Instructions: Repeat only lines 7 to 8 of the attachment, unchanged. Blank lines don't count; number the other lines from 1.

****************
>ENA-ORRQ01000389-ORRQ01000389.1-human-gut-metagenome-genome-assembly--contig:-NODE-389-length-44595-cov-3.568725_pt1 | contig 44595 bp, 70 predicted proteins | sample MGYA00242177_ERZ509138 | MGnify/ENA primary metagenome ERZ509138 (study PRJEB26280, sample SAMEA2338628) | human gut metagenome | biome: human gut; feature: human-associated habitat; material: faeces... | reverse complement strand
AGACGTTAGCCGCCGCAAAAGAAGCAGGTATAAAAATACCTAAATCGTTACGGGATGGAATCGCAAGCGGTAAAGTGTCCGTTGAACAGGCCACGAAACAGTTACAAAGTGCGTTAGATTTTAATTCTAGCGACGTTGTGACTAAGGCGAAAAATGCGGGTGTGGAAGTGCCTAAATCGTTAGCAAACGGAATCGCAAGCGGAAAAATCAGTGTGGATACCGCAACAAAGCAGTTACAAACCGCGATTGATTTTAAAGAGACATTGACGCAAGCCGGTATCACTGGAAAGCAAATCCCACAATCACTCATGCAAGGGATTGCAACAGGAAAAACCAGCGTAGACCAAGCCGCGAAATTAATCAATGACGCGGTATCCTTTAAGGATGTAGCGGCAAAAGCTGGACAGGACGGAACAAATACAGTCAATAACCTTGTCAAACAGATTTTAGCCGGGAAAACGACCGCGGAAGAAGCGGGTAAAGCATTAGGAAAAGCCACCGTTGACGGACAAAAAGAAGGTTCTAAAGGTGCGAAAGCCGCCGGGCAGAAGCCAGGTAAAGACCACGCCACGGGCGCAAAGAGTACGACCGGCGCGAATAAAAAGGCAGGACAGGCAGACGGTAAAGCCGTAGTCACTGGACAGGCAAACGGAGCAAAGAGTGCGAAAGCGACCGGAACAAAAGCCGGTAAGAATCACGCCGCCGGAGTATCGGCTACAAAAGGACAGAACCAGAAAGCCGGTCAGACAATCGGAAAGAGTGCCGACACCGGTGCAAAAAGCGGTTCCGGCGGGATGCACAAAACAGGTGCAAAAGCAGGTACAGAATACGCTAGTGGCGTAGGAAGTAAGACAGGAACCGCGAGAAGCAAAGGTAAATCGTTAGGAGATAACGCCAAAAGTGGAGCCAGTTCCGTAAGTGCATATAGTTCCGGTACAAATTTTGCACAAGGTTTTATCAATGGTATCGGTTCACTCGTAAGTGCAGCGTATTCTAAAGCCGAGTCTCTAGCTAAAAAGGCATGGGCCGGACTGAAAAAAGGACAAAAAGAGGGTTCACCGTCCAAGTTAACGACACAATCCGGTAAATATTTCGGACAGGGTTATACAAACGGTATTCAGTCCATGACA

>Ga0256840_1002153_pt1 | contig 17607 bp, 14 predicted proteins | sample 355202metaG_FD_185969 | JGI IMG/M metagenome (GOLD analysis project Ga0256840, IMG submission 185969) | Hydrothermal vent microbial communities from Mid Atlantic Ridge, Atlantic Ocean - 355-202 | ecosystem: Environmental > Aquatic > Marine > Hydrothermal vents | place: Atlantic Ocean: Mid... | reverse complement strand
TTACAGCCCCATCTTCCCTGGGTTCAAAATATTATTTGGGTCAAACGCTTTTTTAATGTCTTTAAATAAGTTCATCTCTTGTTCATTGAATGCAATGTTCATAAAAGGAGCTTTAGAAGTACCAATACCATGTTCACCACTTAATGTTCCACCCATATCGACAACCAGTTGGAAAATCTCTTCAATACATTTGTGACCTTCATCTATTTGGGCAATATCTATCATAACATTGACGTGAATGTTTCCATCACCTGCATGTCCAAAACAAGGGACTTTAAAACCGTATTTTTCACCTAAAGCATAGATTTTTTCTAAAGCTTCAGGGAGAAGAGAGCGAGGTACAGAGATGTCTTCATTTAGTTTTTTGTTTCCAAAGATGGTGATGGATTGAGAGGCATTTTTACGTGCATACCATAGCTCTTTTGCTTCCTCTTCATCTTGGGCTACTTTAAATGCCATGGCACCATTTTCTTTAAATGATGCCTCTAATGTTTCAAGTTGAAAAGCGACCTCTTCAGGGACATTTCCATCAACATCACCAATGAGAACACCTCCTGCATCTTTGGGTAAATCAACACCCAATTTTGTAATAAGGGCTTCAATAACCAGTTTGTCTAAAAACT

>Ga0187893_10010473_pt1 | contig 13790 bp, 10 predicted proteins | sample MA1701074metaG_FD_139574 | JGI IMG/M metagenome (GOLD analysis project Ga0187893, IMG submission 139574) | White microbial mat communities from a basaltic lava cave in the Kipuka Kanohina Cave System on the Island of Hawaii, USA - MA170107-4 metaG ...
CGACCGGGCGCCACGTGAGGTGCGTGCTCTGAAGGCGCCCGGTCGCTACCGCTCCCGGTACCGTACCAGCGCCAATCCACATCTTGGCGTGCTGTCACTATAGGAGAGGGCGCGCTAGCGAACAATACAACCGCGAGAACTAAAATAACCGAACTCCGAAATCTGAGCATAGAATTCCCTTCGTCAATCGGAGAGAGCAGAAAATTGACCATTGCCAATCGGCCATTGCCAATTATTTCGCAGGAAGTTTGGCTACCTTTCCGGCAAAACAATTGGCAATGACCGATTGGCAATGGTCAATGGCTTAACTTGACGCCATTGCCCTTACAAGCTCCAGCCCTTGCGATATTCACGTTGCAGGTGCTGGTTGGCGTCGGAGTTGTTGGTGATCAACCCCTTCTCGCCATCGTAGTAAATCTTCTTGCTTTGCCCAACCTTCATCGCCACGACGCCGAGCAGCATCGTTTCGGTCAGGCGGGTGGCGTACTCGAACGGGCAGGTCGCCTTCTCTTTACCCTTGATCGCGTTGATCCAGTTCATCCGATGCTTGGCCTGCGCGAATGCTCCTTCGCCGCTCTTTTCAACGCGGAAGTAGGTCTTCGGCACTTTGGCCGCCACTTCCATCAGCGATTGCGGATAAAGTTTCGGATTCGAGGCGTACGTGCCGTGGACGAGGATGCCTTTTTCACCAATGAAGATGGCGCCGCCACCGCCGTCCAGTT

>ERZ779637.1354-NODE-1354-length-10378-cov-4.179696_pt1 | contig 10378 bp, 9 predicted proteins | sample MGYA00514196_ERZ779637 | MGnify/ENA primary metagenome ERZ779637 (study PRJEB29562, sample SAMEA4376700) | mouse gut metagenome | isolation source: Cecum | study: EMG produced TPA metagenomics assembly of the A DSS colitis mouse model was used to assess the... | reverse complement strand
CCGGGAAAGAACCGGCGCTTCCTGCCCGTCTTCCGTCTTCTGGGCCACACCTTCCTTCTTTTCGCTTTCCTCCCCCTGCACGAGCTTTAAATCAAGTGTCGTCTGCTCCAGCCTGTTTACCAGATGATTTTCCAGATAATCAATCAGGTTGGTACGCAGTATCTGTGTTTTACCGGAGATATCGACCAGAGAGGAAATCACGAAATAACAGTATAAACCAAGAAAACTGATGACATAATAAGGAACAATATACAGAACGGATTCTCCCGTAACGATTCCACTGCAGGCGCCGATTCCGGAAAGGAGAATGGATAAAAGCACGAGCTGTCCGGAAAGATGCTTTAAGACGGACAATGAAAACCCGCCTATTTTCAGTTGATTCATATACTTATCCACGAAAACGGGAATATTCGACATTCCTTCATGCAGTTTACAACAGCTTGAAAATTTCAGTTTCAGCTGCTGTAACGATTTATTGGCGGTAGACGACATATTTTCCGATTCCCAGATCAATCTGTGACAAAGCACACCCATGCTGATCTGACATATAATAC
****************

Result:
>ERZ779637.1354-NODE-1354-length-10378-cov-4.179696_pt1 | contig 10378 bp, 9 predicted proteins | sample MGYA00514196_ERZ779637 | MGnify/ENA primary metagenome ERZ779637 (study PRJEB29562, sample SAMEA4376700) | mouse gut metagenome | isolation source: Cecum | study: EMG produced TPA metagenomics assembly of the A DSS colitis mouse model was used to assess the... | reverse complement strand
CCGGGAAAGAACCGGCGCTTCCTGCCCGTCTTCCGTCTTCTGGGCCACACCTTCCTTCTTTTCGCTTTCCTCCCCCTGCACGAGCTTTAAATCAAGTGTCGTCTGCTCCAGCCTGTTTACCAGATGATTTTCCAGATAATCAATCAGGTTGGTACGCAGTATCTGTGTTTTACCGGAGATATCGACCAGAGAGGAAATCACGAAATAACAGTATAAACCAAGAAAACTGATGACATAATAAGGAACAATATACAGAACGGATTCTCCCGTAACGATTCCACTGCAGGCGCCGATTCCGGAAAGGAGAATGGATAAAAGCACGAGCTGTCCGGAAAGATGCTTTAAGACGGACAATGAAAACCCGCCTATTTTCAGTTGATTCATATACTTATCCACGAAAACGGGAATATTCGACATTCCTTCATGCAGTTTACAACAGCTTGAAAATTTCAGTTTCAGCTGCTGTAACGATTTATTGGCGGTAGACGACATATTTTCCGATTCCCAGATCAATCTGTGACAAAGCACACCCATGCTGATCTGACATATAATAC